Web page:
Read Council Leader's full speech to Annual Council

Pictured is Councillor Richard Wright, Leader of North Kesteven District Council. He is looking towards the camera, smartly dressed in a suit.
Councillor Richard Wright, Leader of North Kesteven District Council

At the Council’s Annual Meeting on May 9, Council Leader Cllr Richard Wright reflected on the Council’s position after 50 years of delivering local services and laid out his priorities for the year ahead.

We are in our 50th year of existence. 50 years as the bastion of local democracy and provider of the local policies and services, that do not and should not sit with Central Government.

50 years of evolving and refining our service delivery, proving leisure and art facilities, well-loved heritage and tourism attractions, working with businesses, offering support and also premises. Developing Health & Wellbeing services, looking to expand that role of prevention, moving the dial on investment to address the social determinants of health such as housing, leisure, environment and economic inclusion. This is now being recognised by the NHS as both valid and essential in assisting a modern-day NHS to fulfil its obligations to residents.

50 years, in which at around the 40 year mark saw us return to house building, creating decent homes for people on our housing list and we can proudly say through building and acquisition, we are now nearing the 600 mark, with still more to come.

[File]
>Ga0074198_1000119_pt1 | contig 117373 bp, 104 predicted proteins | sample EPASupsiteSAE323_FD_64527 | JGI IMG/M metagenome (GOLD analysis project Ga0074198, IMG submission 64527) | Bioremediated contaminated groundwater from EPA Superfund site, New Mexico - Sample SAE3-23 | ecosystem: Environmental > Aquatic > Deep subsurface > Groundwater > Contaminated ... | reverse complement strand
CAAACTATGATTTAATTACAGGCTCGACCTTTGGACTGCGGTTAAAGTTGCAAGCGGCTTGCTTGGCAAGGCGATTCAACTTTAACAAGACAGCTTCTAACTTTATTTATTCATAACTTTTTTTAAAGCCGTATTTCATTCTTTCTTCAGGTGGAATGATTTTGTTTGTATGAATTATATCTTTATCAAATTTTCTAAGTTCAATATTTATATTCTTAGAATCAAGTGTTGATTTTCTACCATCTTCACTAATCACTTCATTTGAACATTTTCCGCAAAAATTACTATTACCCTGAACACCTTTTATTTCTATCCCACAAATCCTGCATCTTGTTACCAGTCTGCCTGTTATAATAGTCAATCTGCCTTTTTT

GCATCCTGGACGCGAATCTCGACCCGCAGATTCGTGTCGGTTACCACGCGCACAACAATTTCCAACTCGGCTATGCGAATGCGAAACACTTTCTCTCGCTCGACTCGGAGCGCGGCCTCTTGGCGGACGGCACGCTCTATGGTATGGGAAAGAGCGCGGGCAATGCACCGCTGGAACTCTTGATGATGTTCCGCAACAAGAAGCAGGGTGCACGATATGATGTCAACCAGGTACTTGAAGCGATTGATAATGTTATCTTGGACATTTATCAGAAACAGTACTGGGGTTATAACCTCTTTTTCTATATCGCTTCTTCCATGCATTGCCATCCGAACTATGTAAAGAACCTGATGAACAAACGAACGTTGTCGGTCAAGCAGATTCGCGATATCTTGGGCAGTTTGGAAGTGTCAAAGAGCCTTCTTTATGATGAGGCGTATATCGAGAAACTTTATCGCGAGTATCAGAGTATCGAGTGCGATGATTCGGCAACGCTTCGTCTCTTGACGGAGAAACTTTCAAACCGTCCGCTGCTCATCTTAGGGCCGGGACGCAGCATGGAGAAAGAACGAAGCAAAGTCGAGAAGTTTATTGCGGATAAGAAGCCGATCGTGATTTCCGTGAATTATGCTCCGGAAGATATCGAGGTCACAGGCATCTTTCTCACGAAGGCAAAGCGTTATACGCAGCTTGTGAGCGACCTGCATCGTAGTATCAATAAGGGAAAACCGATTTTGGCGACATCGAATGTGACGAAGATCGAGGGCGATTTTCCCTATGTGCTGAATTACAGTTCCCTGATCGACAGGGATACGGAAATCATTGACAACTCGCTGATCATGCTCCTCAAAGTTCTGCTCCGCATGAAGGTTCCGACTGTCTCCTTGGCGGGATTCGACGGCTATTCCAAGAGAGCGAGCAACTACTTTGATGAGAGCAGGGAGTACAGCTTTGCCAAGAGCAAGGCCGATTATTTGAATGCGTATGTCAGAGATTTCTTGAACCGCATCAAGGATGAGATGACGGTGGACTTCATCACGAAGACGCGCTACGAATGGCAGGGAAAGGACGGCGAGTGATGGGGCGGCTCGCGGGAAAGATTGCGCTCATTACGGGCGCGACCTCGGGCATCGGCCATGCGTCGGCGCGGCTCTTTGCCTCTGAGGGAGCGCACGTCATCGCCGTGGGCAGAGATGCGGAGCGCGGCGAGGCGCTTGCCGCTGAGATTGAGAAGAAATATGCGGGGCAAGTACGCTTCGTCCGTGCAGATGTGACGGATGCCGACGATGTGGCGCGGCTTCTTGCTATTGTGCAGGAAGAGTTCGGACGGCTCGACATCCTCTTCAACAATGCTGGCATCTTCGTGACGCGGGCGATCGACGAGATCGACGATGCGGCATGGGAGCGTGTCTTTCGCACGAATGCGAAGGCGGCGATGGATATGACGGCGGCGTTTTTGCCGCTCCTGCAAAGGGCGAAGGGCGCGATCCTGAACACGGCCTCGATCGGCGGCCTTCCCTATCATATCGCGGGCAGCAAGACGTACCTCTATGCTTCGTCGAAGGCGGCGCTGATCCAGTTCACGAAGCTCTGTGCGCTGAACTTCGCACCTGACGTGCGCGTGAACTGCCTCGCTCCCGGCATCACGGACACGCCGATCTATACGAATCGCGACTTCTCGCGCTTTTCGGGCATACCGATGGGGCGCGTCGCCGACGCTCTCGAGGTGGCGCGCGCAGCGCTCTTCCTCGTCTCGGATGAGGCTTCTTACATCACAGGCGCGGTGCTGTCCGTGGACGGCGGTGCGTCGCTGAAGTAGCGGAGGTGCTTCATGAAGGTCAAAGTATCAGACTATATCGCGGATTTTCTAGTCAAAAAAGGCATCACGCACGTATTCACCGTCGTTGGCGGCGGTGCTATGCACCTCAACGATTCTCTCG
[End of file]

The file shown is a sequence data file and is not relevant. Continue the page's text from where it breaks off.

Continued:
50 years of building strong partnerships with organisations that operate within and outside of administrative boundaries as we cannot operate in isolation.

And 50 years of working with and for our District area, 356 sq miles and over 80 communities, the reason we do what we do and there is no better example than our immediate and comprehensive response to both residents and businesses during covid.

Going forward, as ever we will build on our well-established position.

We’re able to plan and operate from a sound and prudent financial position without taking anything for granted, as local government finance reform, may actually happen this decade and then again, it might not.

The commercial decisions we’ve made, especially with our arm’s-length operations, will now start to impact positively on our longer-term financial position and our ability to continue to deliver core services effectively.

With this in mind and also thinking about the wider District, we will be focusing particularly on our economic development priorities over the next 12 months. 

We know our District has a high number of excellent small businesses, alongside successful major employers. If we wish to see our District continue to flourish, it’s essential we have the jobs and careers for not only our existing working adults, but also the workforce of the future and for those looking to make North Kesteven their home. Alongside our own economic activity, focussing in on this area, will give businesses reassurance of our commitment, look to establish even stronger ties, and demonstrate that we recognise that a Flourishing District also needs to be a prosperous District.

This does not mean there will be any less activity and commitment to our other priorities, especially our Environment and sustainability. There will be a separate focus on this in particular, through the activities of all the different departments and our Sustainability Champion, Cllr Mervyn Head.

Our build programme for the coming year is also ambitious, with new sites being considered and the Housing Revenue Account and Lafford Homes able to produce homes that help both our residents and us from a financial aspect.